Marsalis Music

Branford & Joey

Watch Branford and Joey talk about their album, Songs Of Mirth and Melancholy, on our “Videos” page.

Ellis Marsalis at the piano

Ellis Marsalis Center for Music

The Ellis Marsalis Center for Music is now open in New Orleans!

Branford Marsalis & Joey Calderazzo

Read Rafi Zabor’s liner notes from the duo release to learn more about the album

Classical or Jazz? Branford Marsalis bridges both worlds of music in Allentown Symphony Orchestra ‘Opening Gala’

Publication: Bethlehem Press
Author: Paul Willistein
Date: October 14, 2016

The 2016-17 season-opening Allentown Symphony Orchestra classical music concerts will be long-remembered for a Lehigh Valley world premiere by a well-known musician, band leader and composer.

Branford Marsalis and the Allentown Symphony perform Villa-Lobos’ “Fantasia for Saxophone and Orchestra” in an updated transcription of the work.

Marsalis headlines the “Opening Gala” for the Allentown Symphony Orchestra ”Classical Series,” 7:30 p.m. Oct. 15 and 3 p.m. Oct. 16, Miller Symphony Hall, Allentown.

The program, conducted by Diane Wittry, Allentown Symphony Orchestra Music Director, in addition to Marsalis performing Villa-Lobos’ “Fantasia for Saxophone and Orchestra” and Villa-Lobos’ “Bachianas Brasileiras” No. 5 Aria (Cantilena) and Dansa (Martelo), includes Villa-Lobos’ Sinfonietta No. 1 (“A memoria de Mozart”), and Beethoven Symphony No. 3 (“Eroica”).

The Villa-Lobos’ “Fantasia for Saxophone and Orchestra” work on the Allentown Symphony concert program has a special place in the repertoire of Marsalis, who grew up in a household filled with music in Breaux Bridge, La. His mother, Dolores, is a jazz singer and substitute teacher. His father, Ellis, is a pianist and music professor. His brothers Jason, Wynton, Ellis III and Delfeayo are also jazz musicians. The New York Times described the Marsalis family as “jazz’s most storied living dynasty.”

“The piece [‘Fantasia for Saxophone and Orchestra’] is on the first classical record I ever got. I played the piece and liked it and didn’t like it,” Marsalis says during a phone interview the day before he turned 56 on Aug. 26.

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Submitted by Courtney on October 17th, 2016 — 10:30am

Branford Marsalis, coming to Allentown, swings from jazz to classical

Publication: The Morning Call
Author: Steve Siegal
Date: October 8, 2016

When Branford Marsalis performed Villa Lobos’ Fantasia for Saxophone and Orchestra for his first time back in 2008, you’d think it would have been a cakewalk for the multiple Grammy-winning, Tony-nominated, NEA Jazz Master saxophonist.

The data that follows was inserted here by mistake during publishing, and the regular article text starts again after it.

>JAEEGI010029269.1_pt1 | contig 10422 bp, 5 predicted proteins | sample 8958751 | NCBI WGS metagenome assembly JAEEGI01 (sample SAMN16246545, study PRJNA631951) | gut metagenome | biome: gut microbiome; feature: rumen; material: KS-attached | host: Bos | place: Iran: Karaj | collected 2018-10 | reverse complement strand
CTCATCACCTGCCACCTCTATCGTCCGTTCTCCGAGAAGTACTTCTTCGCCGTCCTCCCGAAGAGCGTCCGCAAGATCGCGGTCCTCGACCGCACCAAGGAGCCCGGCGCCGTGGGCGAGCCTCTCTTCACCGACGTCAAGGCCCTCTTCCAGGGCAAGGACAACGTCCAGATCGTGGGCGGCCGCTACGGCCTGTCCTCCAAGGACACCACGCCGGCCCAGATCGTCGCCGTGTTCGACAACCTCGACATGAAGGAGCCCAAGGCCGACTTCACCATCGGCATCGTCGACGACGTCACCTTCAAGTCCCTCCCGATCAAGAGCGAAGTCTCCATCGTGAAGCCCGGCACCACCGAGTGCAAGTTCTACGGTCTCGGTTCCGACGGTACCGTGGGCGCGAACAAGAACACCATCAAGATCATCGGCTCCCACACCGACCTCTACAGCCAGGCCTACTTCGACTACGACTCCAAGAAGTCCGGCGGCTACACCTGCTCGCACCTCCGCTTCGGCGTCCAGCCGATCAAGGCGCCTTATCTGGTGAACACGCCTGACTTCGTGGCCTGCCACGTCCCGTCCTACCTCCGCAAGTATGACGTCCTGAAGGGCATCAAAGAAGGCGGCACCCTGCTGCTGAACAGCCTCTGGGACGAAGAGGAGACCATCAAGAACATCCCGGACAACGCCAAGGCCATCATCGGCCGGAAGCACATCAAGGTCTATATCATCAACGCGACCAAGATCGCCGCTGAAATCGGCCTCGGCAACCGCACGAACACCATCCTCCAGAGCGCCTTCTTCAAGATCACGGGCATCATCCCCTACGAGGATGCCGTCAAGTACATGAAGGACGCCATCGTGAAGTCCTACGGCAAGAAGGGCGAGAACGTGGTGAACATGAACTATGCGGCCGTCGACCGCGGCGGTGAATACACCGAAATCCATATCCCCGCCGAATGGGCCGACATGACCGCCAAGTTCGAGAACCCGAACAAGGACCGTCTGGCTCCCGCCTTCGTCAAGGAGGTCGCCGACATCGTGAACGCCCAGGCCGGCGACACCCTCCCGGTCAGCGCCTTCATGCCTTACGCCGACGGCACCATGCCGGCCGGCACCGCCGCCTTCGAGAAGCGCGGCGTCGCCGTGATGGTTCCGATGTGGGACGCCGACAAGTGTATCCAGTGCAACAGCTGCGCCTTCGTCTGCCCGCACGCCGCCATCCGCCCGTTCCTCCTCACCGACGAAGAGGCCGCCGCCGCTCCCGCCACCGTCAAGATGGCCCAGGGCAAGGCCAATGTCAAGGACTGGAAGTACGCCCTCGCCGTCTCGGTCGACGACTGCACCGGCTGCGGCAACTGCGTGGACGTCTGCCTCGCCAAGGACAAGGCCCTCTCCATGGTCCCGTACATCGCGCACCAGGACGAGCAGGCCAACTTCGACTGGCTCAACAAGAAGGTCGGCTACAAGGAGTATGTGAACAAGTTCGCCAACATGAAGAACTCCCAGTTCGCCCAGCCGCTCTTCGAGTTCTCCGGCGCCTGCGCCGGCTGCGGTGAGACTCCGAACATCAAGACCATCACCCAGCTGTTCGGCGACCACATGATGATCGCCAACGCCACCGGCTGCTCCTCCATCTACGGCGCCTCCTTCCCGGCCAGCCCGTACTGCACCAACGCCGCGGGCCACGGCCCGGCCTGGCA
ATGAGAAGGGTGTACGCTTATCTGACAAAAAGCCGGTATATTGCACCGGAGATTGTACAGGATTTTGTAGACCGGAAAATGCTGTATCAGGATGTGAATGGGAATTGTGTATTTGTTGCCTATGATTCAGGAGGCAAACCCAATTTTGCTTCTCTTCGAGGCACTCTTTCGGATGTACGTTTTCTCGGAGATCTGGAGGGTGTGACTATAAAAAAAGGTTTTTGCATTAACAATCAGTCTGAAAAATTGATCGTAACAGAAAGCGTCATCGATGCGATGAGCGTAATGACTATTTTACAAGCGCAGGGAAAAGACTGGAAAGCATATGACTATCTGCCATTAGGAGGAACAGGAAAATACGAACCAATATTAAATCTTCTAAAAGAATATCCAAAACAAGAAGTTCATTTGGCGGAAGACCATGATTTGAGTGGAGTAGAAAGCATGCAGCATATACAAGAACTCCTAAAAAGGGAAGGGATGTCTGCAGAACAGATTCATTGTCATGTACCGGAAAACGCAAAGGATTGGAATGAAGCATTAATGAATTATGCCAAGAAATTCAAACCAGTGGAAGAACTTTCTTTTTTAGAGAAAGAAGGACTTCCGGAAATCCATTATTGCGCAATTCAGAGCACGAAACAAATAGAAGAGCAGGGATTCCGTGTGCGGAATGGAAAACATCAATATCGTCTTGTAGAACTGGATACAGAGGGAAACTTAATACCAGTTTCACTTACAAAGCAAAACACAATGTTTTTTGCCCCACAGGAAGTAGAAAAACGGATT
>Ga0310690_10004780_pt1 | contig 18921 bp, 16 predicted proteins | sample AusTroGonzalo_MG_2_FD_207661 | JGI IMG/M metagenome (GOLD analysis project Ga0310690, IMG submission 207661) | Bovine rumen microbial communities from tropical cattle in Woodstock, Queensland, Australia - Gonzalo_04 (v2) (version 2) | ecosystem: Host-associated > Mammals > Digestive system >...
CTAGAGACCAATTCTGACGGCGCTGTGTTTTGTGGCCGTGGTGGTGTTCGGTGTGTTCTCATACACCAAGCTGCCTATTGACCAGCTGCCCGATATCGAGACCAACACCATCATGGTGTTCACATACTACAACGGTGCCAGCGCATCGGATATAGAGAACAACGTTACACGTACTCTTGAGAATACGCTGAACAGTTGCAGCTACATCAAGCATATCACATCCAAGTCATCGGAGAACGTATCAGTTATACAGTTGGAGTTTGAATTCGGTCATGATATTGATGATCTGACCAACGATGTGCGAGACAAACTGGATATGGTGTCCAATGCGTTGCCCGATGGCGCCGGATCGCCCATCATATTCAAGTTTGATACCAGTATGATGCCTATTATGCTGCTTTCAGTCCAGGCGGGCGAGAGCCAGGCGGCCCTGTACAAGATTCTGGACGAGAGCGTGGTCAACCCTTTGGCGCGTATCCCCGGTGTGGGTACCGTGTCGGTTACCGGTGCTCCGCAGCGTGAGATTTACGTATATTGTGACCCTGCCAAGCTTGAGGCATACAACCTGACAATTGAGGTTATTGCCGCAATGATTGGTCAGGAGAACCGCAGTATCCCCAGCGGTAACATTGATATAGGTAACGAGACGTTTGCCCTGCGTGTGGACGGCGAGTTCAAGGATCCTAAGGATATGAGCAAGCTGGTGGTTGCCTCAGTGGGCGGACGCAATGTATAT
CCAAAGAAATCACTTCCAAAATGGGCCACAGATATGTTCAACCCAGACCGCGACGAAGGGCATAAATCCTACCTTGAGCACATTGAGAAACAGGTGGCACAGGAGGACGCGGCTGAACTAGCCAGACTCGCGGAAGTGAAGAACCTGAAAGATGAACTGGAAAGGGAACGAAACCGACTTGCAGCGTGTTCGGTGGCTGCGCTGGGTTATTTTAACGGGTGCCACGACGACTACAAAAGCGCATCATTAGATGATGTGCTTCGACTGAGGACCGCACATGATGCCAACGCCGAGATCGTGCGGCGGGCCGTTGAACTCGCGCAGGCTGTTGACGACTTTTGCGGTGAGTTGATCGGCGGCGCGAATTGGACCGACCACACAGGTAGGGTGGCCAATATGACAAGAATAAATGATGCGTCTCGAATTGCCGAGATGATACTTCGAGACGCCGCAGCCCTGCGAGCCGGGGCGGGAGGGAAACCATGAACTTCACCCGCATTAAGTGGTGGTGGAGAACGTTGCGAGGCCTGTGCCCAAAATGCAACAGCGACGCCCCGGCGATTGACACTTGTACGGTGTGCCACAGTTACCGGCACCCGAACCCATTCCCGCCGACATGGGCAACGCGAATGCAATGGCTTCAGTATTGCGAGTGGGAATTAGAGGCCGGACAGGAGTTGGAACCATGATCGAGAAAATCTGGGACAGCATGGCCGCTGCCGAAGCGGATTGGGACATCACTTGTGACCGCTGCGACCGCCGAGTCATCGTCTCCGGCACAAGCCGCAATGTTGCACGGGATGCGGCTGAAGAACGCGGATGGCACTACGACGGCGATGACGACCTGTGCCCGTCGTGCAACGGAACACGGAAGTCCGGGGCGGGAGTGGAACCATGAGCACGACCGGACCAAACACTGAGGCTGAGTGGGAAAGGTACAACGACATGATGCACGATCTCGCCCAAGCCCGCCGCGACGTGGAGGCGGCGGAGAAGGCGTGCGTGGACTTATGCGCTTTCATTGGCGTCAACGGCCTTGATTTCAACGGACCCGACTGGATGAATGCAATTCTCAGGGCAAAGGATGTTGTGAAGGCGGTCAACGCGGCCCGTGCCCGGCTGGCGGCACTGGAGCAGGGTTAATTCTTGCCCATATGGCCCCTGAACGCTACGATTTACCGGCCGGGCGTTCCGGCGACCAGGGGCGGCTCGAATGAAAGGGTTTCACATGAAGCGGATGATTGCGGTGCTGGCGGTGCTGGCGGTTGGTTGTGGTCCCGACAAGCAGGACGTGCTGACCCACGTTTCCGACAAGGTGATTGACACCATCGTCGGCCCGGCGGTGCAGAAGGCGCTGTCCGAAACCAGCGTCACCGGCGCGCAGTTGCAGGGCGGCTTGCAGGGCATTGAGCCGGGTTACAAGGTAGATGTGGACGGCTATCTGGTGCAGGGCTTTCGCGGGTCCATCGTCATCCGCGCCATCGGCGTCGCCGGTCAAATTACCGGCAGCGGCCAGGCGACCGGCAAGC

After all, Marsalis had worked with a roster of who’s who in the music world — he toured with Herbie Hancock, recorded with Miles Davis and performed with Sting, Phil Collins, Dizzy Gillespie, Sonny Rollins and a host of other icons.

But classical music proved a formidable nut to crack.

Nine years ago I felt like I was treading in the Pacific Ocean after the boat had sunk and the water was just above my nose,” says Marsalis, 56, speaking from his home in Durham, N.C. “When you’re a defensive player not trying to make mistakes, it means you’re not making music. It took a long time for my brain to start to slow down — only then can you make musical decisions not based on survival.”

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Submitted by Courtney on October 17th, 2016 — 10:10am

Branford Marsalis Quartet with Kurt Elling: Upward Spiral review – master saxophonist meets great jazz vocalist

Publication: The Guardian
Author: John Fordham
Date: August 4, 2016

Branford Marsalis has mastered most tricks of the sax-player’s trade – traditional song-playing lyricism, an advanced post-Coltrane technique (lately coupled with a classical one), and long experience of playing with singers, notably Sting in the 90s. All that colours this memorable meeting between Marsalis’ quartet and Kurt Elling, one of the best jazz vocalists on the planet. Elling mixes his signature rhythmic hipness with (slightly stagey) jive-talk on the Porgy and Bess classic There’s a Boat Dat’s Leavin’ Soon for New York, lets loose his Mark Murphy-inspired scatting ingenuity on Rollins’ Doxy, and illuminates, with unselfconscious poignancy, the downbeat intensity of Sting’s Practical Arrangement. 

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Submitted by Courtney on August 5th, 2016 — 10:06am